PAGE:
Studying the epistemological frameworks for learning showed me that I am a pragmatist. We see knowledge as “a negotiation between reflection and experience, inquiry and action” (Siemens, as cited in Kop & Hill, 2008). I learn from experience, often the hard way. It seems that I must do something and experience the repercussions, whatever they may be, in order to learn. I grow when I reflect on that experience and use it to improve my knowledge and mindset. Looking at Kop & Hill’s alignment of epistemologies and learning theories was eye-opening. According to them, pragmatism and cognitivism are closely aligned, leading me to rethink and reformulate my personal belief structure.

This week we looked at emerging theories of learning. The two that seemed most relevant to my classroom are Connectivism and the Transactional Distance Theory. I love how Connnectivism integrates learning and technology. It seems to take the best parts of several existing theories and applies them to the increasing use of technology in our world today. The idea that students work collaboratively in “nodes” that are part of a larger community is very constructivist in nature, lending itself well to project based learning. The ability to find current information while weeding out both extraneous and incorrect digital information fosters those critical research and analytical skills.

The Transactional Distance Theory is particularly suited to my population. Moore stresses that the distance in distance education is referring to the “distance of understandings and perceptions, caused in part by the geographic distance, that has to be overcome by teachers, learners, and educational organizations if effective, deliberate, planned learning is to occur” (1991). My concerns lie in his focus on self-direction and “trust in the learner’s ability to take responsibility” (as cited in Gokool-Ramdoo, 2008). My students are singularly lacking in this area.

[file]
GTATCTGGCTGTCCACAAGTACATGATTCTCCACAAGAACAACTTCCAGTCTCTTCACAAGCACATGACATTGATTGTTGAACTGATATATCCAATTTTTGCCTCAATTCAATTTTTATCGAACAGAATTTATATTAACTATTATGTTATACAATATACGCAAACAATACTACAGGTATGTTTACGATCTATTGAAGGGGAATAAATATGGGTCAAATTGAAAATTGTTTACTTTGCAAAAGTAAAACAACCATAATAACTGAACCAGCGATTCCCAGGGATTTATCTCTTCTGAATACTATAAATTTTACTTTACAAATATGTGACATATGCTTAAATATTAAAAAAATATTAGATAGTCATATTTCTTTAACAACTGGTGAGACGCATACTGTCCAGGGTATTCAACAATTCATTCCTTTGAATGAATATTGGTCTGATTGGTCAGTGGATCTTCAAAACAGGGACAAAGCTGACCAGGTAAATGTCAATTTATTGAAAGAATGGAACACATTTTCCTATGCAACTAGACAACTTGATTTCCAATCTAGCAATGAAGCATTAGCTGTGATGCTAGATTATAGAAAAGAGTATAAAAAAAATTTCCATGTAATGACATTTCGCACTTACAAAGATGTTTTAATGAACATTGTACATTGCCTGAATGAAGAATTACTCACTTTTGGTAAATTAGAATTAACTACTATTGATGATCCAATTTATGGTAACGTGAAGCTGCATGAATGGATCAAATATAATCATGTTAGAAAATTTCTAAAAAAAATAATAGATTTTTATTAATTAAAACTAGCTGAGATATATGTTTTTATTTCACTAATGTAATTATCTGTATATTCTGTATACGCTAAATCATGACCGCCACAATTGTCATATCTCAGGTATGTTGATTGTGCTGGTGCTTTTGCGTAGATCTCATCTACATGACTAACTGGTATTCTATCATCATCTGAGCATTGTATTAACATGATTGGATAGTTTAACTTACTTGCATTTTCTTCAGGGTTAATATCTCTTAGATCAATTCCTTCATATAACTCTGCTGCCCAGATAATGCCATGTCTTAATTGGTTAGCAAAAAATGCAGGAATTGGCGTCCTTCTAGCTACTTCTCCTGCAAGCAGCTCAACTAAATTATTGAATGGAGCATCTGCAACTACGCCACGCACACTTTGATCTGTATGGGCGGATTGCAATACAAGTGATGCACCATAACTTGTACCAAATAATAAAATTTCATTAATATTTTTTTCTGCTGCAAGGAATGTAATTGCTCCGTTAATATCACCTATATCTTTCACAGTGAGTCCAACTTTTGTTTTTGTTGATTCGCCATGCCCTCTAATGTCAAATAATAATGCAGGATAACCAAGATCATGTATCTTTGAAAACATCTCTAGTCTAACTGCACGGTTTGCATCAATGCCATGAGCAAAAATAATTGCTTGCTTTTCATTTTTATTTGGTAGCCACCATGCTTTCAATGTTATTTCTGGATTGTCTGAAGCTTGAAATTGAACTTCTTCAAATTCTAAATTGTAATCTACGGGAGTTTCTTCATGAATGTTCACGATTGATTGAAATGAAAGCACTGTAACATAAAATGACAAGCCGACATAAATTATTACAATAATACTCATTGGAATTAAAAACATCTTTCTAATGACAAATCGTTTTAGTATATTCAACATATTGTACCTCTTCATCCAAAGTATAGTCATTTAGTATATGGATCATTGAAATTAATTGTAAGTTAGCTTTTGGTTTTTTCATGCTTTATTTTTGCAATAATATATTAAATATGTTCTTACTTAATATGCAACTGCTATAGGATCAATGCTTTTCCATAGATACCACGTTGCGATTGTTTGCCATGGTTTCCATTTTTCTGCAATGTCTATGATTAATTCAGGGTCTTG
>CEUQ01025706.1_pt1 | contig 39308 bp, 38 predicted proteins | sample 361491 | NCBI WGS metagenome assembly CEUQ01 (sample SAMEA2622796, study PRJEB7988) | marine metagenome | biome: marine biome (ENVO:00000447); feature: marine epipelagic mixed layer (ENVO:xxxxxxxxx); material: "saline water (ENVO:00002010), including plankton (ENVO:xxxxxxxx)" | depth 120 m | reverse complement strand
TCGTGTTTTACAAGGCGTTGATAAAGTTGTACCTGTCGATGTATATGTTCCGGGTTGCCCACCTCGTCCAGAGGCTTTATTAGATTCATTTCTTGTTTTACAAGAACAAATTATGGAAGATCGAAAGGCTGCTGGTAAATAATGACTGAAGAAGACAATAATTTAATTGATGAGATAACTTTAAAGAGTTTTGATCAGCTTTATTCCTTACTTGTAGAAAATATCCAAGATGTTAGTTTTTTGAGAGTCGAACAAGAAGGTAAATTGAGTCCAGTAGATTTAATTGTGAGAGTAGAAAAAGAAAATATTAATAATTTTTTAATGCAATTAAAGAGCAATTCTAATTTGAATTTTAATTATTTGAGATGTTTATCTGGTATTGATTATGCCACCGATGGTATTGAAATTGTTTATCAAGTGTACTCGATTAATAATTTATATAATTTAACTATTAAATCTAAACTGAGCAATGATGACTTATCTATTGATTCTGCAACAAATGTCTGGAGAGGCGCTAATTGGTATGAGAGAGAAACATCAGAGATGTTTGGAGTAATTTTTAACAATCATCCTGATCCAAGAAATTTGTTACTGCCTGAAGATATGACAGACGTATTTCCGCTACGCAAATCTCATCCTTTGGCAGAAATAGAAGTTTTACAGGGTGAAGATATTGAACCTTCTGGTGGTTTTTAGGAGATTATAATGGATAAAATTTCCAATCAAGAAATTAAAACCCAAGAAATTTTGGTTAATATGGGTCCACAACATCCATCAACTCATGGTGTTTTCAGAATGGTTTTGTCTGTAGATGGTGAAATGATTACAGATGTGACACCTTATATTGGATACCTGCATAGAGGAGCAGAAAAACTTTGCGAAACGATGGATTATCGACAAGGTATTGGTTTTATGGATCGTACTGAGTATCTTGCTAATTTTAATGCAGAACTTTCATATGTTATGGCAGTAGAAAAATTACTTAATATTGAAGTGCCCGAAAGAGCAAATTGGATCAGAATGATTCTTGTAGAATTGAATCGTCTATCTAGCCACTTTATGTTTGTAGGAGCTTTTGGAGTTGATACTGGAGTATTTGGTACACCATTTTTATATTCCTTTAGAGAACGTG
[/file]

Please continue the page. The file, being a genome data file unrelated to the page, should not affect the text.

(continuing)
The high poverty special needs student population is often a transient one. Students appear and disappear throughout their public school careers, creating large gaps in their learning. Mental illness takes a particularly high toll on attendance rates, with anxiety and depression playing an active role in keeping students away from the classroom. Allowing these students to participate from home on the days they find themselves unable to handle the physical and social demands of school will allow them to stay current with their classes. Google Hangouts is an option here, as is Skype. I wonder if I could stream through something like a GoPro, or wear a camera like police officers are slowly being required to do. If a student gets overwhelmed, it is a simple matter to take a step back. Recording the sessions would allow them to watch and learn at their own pace if attending “live” is too much. I am excited to enter the Online Teaching Graduate Certificate Program in the fall. It is my hope that I will learn ways to incorporate these theories through the thoughtful use of technology, allowing me to create differentiated pathways to success for my students. And isn’t that what this is all about?

 

References

Gokool-Ramdoo, S. (2008). Beyond the theoretical impasse: Extending the applications of transactional distance education theory. The International Review Of Research In Open And Distributed Learning, 9(3).

Kop, R., & Hill, A. (2008). Connectivism: Learning theory of the future or vestige of the past? The International Review of Research in Open and Distance Learning, 9(3).

Moore, M. (1991). Distance education theory. The American Journal of Distance Education, 5(3), 1-6.